Electric vehicles (EVs) are quickly becoming the transportation of choice for environmentally conscious commuters. The first quarter of 2021 brought a 140% increase in electric vehicle sales over the same period in 2020. States like Texas and California are offering incentives and rebates for electric vehicle purchases, which can be combined with green energy plans to offset the carbon footprint associated with electric vehicle charging, like Rhythm's EV electricity plans.
With such rapidly evolving technology, some confusion is bound to occur, especially when it comes to the details of EV charging. There are three different types of widely used charging stations, each with its own benefits and drawbacks. Let’s explore.
Level 1 Chargers
Level 1 EV chargers, which run through a standard 120-volt wall outlet, are the slowest option for charging your EV battery. They are convenient since they require no additional installation but take a very long time to charge. On average, a Level 1 charger will charge an EV battery at a rate of 5 miles of range per hour. For a long-range vehicle, such as a Tesla or Chevy Volt, it can take close to 40 hours to fully charge from a dead battery. Level 1 chargers can give you that extra boost when you don't have access to a Level 2 or 3, but they are not usually powerful enough for daily commuters.
Level 2 Chargers
Level 2 chargers are the most popular among EV owners due to the increased charging speed and ample availability. These are standard at electric vehicle charging stations across the country and can easily be installed in your own home. They rely on a 240-volt output, like a washing machine, and can charge your EV almost five times faster than a Level 1 charging station, or about 25 miles of range per hour. Installing a Level 2 charger in your own home is the most reliable way to ensure you have a fully charged electric car every day.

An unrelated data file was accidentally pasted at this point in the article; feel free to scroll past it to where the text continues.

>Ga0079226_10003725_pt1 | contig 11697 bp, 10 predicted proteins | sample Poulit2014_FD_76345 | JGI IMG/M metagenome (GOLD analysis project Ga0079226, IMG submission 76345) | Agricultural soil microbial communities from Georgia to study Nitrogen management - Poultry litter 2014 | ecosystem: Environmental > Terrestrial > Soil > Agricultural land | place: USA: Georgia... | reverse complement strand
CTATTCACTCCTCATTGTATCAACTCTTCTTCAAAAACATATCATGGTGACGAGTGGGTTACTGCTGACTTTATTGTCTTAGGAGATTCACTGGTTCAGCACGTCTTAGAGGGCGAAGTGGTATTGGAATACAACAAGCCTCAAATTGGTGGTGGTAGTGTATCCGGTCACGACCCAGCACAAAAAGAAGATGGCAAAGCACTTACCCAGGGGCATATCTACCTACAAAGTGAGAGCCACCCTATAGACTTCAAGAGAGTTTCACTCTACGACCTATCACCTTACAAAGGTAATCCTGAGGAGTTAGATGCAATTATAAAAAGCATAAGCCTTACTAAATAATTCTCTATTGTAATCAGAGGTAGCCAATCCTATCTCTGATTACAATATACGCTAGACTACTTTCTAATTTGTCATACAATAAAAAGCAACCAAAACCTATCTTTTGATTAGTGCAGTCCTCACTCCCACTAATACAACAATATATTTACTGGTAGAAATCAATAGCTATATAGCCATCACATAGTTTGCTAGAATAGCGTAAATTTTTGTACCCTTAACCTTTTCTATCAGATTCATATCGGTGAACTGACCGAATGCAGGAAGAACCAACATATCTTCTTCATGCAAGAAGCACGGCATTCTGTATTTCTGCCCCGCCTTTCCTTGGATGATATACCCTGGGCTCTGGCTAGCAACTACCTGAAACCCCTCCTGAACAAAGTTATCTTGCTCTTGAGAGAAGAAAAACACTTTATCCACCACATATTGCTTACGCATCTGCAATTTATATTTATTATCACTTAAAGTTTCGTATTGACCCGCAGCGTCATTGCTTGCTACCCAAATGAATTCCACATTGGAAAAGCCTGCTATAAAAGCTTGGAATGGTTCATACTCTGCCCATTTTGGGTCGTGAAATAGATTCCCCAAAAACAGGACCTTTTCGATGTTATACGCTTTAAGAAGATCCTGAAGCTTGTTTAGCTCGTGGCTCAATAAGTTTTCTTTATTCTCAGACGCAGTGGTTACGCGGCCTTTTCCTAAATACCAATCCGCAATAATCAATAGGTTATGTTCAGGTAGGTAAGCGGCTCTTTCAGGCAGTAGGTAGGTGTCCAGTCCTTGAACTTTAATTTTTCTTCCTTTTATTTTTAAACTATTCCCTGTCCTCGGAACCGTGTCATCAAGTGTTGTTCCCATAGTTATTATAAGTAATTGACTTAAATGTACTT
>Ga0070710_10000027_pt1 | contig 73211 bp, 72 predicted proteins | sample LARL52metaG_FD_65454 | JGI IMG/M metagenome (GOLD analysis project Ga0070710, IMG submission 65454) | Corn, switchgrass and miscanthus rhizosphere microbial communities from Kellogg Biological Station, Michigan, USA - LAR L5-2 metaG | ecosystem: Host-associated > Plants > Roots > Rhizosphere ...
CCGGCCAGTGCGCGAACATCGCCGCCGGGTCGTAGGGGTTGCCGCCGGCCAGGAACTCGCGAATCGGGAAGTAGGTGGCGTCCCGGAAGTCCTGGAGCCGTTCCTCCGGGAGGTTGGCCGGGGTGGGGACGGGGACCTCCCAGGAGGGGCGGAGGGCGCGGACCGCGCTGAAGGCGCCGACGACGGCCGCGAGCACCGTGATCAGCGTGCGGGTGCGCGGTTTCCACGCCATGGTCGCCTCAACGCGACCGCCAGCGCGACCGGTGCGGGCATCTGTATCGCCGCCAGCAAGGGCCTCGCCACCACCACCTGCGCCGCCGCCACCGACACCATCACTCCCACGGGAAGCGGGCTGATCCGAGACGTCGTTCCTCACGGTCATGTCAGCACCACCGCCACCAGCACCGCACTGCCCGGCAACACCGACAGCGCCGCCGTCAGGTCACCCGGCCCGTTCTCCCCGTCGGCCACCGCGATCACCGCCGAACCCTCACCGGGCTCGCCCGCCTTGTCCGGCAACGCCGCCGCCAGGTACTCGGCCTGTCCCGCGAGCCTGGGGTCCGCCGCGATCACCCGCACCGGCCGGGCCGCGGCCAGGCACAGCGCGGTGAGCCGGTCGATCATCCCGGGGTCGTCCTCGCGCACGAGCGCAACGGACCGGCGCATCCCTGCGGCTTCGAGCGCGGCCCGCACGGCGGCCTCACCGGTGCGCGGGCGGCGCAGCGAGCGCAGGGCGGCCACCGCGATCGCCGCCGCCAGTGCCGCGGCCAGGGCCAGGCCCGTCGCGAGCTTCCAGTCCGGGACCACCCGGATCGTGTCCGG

Level 3 Chargers
Level 3 chargers are by far the fastest option for charging your electric vehicle but will cost a lot more to use as a result. They rely on a power output of 400 volts or more, which can charge a long-range EV battery in less than 2 hours (a rate of approximately 150 miles of range per hour of charging). This is an immense amount of power and comes with a few caveats.
Since fast chargers of this voltage are not suitable for home installation, you will only be able to access a Level 3 charger from roadside charging stations. Furthermore, you’ll have to pay to use them—it can typically cost around $20-30 to fully charge a dead EV battery on a public fast charger. Frequently using a fast charger will also increase the rate at which your EV's battery capacity declines, so it is recommended to only use this type of charger when necessary.
Keep in mind that not all EV batteries will work with this level of charging power. Most short-range batteries such as the Chevy Spark cannot accept the high voltage associated with fast charging. Refer to your owner's manual to be sure your electric vehicle is equipped for fast charging before attempting to use one.
Electric Vehicle Charging Plugs
The charging connector used to plug into your electric vehicle will vary depending on the charging speed and vehicle model. Level 1 and 2 chargers will always use a J1772 port, a type of charging connection that comes equipped on all EVs sold in the U.S. after 2000. When using a Level 3 fast charger, there are three classes of plugs which may be used by your EV: CCS (combined charging system), CHAdeMO, and Tesla.